Top 10 education news and trends of 2009

Greta’s Note: Thank you for your interest and support for law and education, and I hope to talk to you in the new year!

Goodbye, 2009!

10. New technological innovations such as e-textbooks, tutoring software, virtual schools and distance learning, and student performance-tracking programs are helping students learn better and changing the dynamics of the student-teacher relationship.  Their widespread use, however, still lie in the future.

9. “Merit pay” and “accountability” are the buzzwords once again as state legislatures rush to eliminate barriers to link student performance and teacher evaluation in order to comply with requirements for the Race to the Top funding.

8. Chicago and other school districts around the country begin to use socio-economic data instead of race in an effort to integrate their public schools after a 2007 Supreme Court ruling that prohibited schools from using race as a factor in school assignment.

7. Education schools came under criticism, including from Education Secretary Arne Duncan, for lack of standards and rigorous methodology.

6. In a year where the courts showed much judicial restraint and deferred to the school board on education issues, the Supreme Court decided in Safford v. Redding that the strip search of a 13-year-old girl on suspicion that she had prescription-strength ibuprofen violated the Fourth Amendment.

5. Hard-hit by the economy, states across the nation cut educational funding.  Universities respond by freezing salaries, implementing hiring caps, halting construction projects, cutting services, laying off staff, and raising tuition.

4. Congress considered reform to student loans but wavers on more decisive and drastic changes to the existing structure.

3. The economic downturn drive students away from 4-year private colleges in 2009 while community colleges experienced the highest enrollment in years.  Some become so crowded that administrators devise creative ways to accommodate students, such as 2 a.m. classes.

2. NAEP scores stagnate and disappoint educators, raising fears that the U.S. will not meet achievement goals set by President Bush and No Child Left Behind.  Racial achievement gap also appears to be firmly in place.

1. President Obama and Secretary of Education Arne Duncan announced Race to the Top program that will distribute a total of $4.35 billion to states with the best school reform proposals.  Educators hope that the program would help states shape and implement wide-ranging reform measures in their public schools.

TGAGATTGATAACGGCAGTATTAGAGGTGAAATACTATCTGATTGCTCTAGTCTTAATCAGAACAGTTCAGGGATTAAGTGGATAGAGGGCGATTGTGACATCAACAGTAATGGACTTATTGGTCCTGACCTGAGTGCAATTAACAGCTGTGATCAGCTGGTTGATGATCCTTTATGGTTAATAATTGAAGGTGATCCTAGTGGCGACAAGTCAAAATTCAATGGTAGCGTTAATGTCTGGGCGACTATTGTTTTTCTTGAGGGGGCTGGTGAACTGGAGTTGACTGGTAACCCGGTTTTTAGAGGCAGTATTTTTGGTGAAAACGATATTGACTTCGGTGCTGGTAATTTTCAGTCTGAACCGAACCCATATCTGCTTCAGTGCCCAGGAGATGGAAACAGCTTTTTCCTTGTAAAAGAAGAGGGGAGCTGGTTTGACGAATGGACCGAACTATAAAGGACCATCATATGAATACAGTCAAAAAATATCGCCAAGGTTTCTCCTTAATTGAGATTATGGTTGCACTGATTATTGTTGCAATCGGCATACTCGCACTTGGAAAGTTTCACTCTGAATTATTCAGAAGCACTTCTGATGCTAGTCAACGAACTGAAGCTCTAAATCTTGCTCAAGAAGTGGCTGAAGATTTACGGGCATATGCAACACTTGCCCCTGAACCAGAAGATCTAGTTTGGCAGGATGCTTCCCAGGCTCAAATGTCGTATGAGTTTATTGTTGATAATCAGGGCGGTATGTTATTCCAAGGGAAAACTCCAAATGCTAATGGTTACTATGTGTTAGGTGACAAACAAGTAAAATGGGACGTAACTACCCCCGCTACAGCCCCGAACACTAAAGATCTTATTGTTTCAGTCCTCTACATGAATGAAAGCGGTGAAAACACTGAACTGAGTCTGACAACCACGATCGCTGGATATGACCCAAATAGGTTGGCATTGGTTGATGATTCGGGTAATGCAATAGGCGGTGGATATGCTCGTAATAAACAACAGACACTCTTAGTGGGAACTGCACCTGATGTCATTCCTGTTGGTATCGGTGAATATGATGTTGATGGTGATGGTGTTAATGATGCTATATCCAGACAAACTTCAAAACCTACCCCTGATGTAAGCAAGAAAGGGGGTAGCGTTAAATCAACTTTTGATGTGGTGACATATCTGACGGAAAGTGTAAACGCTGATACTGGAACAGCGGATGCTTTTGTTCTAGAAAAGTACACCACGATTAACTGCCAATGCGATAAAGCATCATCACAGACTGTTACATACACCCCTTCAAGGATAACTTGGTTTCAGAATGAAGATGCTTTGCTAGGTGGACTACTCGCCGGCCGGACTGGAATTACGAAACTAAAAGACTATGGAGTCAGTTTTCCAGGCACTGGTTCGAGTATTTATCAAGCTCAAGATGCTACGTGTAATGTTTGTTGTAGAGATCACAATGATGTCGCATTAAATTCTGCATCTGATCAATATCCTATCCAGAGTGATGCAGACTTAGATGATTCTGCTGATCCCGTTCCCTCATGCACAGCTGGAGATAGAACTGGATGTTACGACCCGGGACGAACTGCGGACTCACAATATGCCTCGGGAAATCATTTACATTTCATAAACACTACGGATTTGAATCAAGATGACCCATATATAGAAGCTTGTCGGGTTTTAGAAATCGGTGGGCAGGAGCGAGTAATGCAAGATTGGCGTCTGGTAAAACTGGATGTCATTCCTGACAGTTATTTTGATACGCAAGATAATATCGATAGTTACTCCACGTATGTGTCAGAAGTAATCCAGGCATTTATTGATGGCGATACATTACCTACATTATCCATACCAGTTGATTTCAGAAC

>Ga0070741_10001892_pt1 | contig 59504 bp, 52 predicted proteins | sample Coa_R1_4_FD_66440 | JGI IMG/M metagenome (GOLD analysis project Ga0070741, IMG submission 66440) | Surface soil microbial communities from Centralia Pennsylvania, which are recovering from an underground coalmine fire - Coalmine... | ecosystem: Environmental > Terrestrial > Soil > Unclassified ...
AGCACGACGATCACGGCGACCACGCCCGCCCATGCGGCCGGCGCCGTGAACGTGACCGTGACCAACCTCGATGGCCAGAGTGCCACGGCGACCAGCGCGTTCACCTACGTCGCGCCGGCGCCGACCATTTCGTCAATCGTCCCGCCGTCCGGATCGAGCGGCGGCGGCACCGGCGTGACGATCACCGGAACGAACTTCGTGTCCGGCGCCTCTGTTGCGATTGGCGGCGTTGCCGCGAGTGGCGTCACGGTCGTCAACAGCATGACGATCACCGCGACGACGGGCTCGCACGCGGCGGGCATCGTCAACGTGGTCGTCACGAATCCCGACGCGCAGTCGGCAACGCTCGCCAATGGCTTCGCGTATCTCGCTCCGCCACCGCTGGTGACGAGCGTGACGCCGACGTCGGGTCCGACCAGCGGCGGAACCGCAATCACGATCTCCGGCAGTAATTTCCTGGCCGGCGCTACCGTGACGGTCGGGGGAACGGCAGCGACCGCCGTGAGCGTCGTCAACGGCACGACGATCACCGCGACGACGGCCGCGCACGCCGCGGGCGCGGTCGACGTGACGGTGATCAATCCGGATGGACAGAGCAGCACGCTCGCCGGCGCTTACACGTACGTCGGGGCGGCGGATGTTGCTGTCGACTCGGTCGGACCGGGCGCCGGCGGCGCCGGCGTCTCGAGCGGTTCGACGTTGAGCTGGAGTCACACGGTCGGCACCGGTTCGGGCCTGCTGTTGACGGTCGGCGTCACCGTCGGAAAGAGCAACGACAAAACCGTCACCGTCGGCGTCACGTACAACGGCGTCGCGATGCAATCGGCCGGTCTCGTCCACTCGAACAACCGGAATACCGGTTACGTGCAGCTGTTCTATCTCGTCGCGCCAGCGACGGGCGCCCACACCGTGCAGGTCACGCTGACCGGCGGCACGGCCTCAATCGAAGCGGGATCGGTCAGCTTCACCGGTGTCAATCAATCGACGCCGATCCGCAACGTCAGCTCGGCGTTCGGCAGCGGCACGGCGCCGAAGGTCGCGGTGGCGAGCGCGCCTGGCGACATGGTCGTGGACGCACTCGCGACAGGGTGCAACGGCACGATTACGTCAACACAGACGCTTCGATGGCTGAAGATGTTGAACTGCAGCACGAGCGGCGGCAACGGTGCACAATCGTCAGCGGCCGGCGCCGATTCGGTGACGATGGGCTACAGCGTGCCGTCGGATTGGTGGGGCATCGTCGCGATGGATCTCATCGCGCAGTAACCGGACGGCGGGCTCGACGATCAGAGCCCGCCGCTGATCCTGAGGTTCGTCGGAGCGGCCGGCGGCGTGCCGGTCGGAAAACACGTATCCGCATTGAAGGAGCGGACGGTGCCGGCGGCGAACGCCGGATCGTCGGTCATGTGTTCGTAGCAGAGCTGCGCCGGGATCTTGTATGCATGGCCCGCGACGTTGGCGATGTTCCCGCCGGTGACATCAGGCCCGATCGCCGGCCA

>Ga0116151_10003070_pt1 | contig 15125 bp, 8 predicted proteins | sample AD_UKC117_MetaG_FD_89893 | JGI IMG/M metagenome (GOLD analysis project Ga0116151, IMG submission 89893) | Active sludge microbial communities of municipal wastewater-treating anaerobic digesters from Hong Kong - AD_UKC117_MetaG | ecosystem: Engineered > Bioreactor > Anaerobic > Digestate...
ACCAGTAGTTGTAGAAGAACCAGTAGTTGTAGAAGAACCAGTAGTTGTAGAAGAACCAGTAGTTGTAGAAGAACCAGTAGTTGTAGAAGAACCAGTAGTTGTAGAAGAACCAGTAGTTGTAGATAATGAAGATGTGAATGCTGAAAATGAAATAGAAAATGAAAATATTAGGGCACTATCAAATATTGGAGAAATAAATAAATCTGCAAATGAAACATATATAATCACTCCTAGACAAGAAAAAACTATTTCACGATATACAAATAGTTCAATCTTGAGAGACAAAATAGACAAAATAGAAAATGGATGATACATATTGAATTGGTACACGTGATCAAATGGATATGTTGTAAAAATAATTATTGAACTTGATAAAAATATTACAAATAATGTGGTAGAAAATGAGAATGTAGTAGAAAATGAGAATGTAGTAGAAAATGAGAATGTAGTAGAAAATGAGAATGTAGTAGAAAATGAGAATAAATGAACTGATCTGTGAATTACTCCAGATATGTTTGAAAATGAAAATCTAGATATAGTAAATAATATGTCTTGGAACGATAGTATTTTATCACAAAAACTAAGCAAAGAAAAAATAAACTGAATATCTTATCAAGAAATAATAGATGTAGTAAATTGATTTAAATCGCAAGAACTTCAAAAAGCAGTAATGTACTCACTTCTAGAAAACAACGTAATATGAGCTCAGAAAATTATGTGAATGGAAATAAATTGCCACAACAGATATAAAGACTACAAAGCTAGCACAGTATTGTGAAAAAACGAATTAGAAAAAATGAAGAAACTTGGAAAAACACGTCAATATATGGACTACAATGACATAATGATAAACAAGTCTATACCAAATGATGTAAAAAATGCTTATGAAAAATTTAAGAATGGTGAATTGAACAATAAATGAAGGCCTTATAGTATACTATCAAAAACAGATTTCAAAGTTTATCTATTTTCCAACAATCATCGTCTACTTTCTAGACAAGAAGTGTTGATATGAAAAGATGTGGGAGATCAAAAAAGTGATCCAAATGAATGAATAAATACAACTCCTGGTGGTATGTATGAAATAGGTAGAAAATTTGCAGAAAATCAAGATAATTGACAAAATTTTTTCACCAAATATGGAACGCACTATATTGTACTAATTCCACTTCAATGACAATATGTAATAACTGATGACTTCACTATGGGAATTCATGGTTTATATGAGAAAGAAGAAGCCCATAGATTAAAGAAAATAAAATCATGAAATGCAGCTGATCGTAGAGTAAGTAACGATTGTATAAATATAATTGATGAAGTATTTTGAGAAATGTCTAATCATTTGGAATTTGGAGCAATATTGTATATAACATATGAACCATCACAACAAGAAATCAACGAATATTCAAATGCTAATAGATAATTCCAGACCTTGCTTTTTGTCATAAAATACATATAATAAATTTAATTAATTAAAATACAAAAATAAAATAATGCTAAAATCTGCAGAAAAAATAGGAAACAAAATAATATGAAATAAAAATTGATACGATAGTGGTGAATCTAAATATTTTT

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Too focused on the racial achievement gap?

thegapIt seems that our society has an obsession for anything related to race. Last Wednesday, the National Assessment of Educational Progress (NAEP) released disappointing results for math exams that the nation’s fourth and eighth graders took earlier this year. The results were worrisome, to say the least: only 39% of fourth graders and 34% of eighth graders performed above the proficiency level. In addition to the predictable stories about low scores and the lack of improvements, many media outlets also reported on the achievement gaps among the nation’s various ethnic and racial groups.

The gaps are huge, and they have widened slightly from two years ago. The New York Times reports that on the 500-points exam where the average score for eighth graders was 282, the average white students scored 293 points, black students averaged only 261 points while hispanics scored 266 points. The 32-point gap between white and black students represents about 3 years worth of learning.

According to National Center for Education Statistics, while 82% of white students have “basic” math skills and 43% have “proficient” skills, only 49% of black students have basic skills, and a dismal 12% are proficient. Hispanic students once again fare slightly better than black students (56%, 17%) but are still leagues behind white students.

These numbers are certainly cause for concern, and there is no doubt that our schools are failing a large portion of our nation’s children, but why do we focus on race? A short foray into the nifty and slightly addictive NAEP website (where you can build your own charts and compare the performance of different groups based on hundreds of different criteria) reveal a host of even more dramatic achievement gaps.

One such gap is the rich-poor gap.  While direct economic data for the students are not available from the NAEP exams, a useful proxy is whether the student is eligible for the federal free lunch program. Here, the gap is 27 points, almost as much as the black-white achievement gap and exactly the same as the white-hispanic achievement gap. Only 17% of those eligible for free school lunches have reached a proficient level, compared to 45% of those not eligible.